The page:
Biotechnology - Research - Biological Sciences - University of Canterbury - New Zealand

Plant Physiology and Biotechnology Research

Plant physiology is the study of the physical and chemical processes that occur within plants. These processes are studied at many different scales of size and time.

A focus of the research at UC is on responses of plants to extremes of environment and responses to changes in climate.  Also of interest  is developmental plant physiology with particular focus on the roles of the plant hormones in growth and development.

Biotechnology is a multidisciplinary subject investigating the application of biological understanding to provide products that benefit society and support sustainable economic development.

At UC particular biotechnological strengths exist in our environmental programmes, using molecular tools to answer questions of ecological and evolutionary significance. Other strengths include medical biotechnologies and bionanotechnologies, each of which show synergies with programmes in the Department of Chemistry and the MacDiarmid Centre for Nanotechnology.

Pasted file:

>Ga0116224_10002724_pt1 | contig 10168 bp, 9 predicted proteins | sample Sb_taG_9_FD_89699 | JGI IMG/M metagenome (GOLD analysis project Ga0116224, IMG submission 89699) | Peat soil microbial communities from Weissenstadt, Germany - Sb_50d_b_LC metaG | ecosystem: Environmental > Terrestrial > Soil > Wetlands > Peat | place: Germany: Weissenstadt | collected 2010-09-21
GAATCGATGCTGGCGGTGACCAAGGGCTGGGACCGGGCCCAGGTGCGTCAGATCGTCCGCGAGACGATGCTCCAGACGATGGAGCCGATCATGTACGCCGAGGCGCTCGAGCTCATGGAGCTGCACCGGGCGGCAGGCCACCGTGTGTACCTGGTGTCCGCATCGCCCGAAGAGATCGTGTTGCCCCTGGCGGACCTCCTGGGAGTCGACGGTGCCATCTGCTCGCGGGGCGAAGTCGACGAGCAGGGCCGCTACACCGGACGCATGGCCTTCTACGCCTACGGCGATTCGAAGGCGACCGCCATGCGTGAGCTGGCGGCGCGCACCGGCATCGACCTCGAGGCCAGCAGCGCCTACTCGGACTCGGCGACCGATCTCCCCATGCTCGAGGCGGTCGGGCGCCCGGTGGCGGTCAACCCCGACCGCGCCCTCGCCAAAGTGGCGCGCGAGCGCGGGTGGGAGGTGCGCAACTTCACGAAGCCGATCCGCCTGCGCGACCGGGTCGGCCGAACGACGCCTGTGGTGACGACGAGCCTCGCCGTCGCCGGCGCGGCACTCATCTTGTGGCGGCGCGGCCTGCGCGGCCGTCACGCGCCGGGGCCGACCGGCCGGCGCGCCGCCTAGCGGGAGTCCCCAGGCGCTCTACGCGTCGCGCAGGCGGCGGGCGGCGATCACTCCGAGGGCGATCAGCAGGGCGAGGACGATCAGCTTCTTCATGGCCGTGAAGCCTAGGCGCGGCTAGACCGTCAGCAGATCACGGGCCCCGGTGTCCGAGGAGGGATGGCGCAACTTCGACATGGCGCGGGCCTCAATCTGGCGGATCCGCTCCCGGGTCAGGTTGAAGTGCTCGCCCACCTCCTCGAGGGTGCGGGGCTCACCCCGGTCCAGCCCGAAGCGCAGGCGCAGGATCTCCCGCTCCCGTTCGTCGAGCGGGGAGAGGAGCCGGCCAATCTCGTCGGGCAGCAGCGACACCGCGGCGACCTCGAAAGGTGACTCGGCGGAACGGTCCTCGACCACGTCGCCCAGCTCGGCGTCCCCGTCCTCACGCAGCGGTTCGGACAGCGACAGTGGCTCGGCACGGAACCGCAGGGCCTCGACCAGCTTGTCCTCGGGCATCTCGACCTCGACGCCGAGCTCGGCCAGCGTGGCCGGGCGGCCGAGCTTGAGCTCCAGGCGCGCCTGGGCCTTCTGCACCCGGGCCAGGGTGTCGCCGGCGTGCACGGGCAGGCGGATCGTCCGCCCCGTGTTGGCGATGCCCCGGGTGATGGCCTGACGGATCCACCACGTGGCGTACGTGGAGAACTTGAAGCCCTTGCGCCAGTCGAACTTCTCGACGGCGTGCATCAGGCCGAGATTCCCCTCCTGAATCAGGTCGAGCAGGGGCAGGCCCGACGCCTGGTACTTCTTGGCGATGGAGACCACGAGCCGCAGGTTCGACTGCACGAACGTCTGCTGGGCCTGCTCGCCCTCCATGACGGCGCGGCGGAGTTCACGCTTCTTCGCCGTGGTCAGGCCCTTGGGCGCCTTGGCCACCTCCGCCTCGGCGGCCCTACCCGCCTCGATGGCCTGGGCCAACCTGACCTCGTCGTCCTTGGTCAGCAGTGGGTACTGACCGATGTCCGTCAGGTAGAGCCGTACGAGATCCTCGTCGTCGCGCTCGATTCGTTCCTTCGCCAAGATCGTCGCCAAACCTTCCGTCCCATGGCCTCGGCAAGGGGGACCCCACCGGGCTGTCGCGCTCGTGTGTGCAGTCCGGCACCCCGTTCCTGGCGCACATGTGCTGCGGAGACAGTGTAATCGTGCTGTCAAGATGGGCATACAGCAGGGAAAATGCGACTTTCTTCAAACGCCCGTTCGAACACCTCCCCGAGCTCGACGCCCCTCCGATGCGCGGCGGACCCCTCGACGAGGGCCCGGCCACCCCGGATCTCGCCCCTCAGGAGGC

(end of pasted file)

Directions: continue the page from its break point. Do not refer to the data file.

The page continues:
Examples of research include

  • Phytoremediation potential of herbs and NZ plants.
  • Somatic embryogenesis and artificial seed technology.
  • Ecophysiology of resource acquisition in natural and managed ecosystems.
  • The roles of the plant hormones on phase change, flowering, pigments, fruit development and senescence.
  • Plant-microbe interactions with a particular focus on the perturbation of plant hormones by the microbe and the mechanisms invoked by the plant to retain hormone homeostasis.

The College of Science is home to the Centre for Integrated Research on Biosafety, which focuses on bioafety and biosecurity, and the implications of modern biotechnologies for society.

Research Staff

Matthew Turnbull Prof Matthew Turnbull
Plant Physiological Ecology
David Leung Assoc Prof David Leung
Plant Biotechnology
Paula Jameson Prof Paula Jameson
Plant Biology
Jack Heinemann Prof Jack Heinemann
Gene Ecology

Research Centre

Recent Posters

Course Advice